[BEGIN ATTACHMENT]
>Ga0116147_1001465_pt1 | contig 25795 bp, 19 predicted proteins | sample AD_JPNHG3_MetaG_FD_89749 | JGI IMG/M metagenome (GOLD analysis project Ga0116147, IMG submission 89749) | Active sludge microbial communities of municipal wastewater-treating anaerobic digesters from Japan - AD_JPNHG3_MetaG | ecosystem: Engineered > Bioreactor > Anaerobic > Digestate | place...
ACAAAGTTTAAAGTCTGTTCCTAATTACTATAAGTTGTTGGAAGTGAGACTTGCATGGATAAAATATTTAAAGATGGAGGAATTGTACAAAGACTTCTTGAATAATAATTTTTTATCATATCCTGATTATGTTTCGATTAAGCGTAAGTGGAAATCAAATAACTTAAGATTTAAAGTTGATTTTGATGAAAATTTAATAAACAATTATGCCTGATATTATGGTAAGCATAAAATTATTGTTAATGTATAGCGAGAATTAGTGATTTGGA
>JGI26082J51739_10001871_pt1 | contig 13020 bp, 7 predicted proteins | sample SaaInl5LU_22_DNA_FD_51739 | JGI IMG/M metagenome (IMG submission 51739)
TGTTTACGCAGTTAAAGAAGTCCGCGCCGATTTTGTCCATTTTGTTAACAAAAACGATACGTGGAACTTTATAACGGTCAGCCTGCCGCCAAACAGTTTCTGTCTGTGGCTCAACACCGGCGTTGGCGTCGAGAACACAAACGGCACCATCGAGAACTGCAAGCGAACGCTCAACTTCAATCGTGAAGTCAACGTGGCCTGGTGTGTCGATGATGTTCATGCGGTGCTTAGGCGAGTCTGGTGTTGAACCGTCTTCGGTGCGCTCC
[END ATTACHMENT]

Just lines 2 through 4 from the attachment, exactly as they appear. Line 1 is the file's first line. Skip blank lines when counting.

ACAAAGTTTAAAGTCTGTTCCTAATTACTATAAGTTGTTGGAAGTGAGACTTGCATGGATAAAATATTTAAAGATGGAGGAATTGTACAAAGACTTCTTGAATAATAATTTTTTATCATATCCTGATTATGTTTCGATTAAGCGTAAGTGGAAATCAAATAACTTAAGATTTAAAGTTGATTTTGATGAAAATTTAATAAACAATTATGCCTGATATTATGGTAAGCATAAAATTATTGTTAATGTATAGCGAGAATTAGTGATTTGGA
>JGI26082J51739_10001871_pt1 | contig 13020 bp, 7 predicted proteins | sample SaaInl5LU_22_DNA_FD_51739 | JGI IMG/M metagenome (IMG submission 51739)
TGTTTACGCAGTTAAAGAAGTCCGCGCCGATTTTGTCCATTTTGTTAACAAAAACGATACGTGGAACTTTATAACGGTCAGCCTGCCGCCAAACAGTTTCTGTCTGTGGCTCAACACCGGCGTTGGCGTCGAGAACACAAACGGCACCATCGAGAACTGCAAGCGAACGCTCAACTTCAATCGTGAAGTCAACGTGGCCTGGTGTGTCGATGATGTTCATGCGGTGCTTAGGCGAGTCTGGTGTTGAACCGTCTTCGGTGCGCTCC